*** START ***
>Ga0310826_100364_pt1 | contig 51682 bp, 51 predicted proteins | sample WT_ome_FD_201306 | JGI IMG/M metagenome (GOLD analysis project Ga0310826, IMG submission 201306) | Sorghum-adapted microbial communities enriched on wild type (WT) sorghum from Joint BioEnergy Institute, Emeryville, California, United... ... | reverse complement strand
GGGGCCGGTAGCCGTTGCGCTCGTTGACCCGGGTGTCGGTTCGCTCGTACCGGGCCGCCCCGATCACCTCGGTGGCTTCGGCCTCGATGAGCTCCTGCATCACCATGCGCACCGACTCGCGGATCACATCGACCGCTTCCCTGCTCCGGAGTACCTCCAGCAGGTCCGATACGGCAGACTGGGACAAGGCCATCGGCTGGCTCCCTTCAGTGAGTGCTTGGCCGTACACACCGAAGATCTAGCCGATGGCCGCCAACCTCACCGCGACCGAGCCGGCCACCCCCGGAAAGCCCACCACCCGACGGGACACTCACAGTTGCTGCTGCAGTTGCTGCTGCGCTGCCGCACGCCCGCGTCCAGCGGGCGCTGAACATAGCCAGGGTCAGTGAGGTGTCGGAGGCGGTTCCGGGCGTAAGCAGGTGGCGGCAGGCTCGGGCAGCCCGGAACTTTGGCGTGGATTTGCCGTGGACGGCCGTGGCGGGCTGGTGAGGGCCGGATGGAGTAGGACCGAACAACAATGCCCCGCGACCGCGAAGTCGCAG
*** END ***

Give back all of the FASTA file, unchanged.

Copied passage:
>Ga0310826_100364_pt1 | contig 51682 bp, 51 predicted proteins | sample WT_ome_FD_201306 | JGI IMG/M metagenome (GOLD analysis project Ga0310826, IMG submission 201306) | Sorghum-adapted microbial communities enriched on wild type (WT) sorghum from Joint BioEnergy Institute, Emeryville, California, United... ... | reverse complement strand
GGGGCCGGTAGCCGTTGCGCTCGTTGACCCGGGTGTCGGTTCGCTCGTACCGGGCCGCCCCGATCACCTCGGTGGCTTCGGCCTCGATGAGCTCCTGCATCACCATGCGCACCGACTCGCGGATCACATCGACCGCTTCCCTGCTCCGGAGTACCTCCAGCAGGTCCGATACGGCAGACTGGGACAAGGCCATCGGCTGGCTCCCTTCAGTGAGTGCTTGGCCGTACACACCGAAGATCTAGCCGATGGCCGCCAACCTCACCGCGACCGAGCCGGCCACCCCCGGAAAGCCCACCACCCGACGGGACACTCACAGTTGCTGCTGCAGTTGCTGCTGCGCTGCCGCACGCCCGCGTCCAGCGGGCGCTGAACATAGCCAGGGTCAGTGAGGTGTCGGAGGCGGTTCCGGGCGTAAGCAGGTGGCGGCAGGCTCGGGCAGCCCGGAACTTTGGCGTGGATTTGCCGTGGACGGCCGTGGCGGGCTGGTGAGGGCCGGATGGAGTAGGACCGAACAACAATGCCCCGCGACCGCGAAGTCGCAG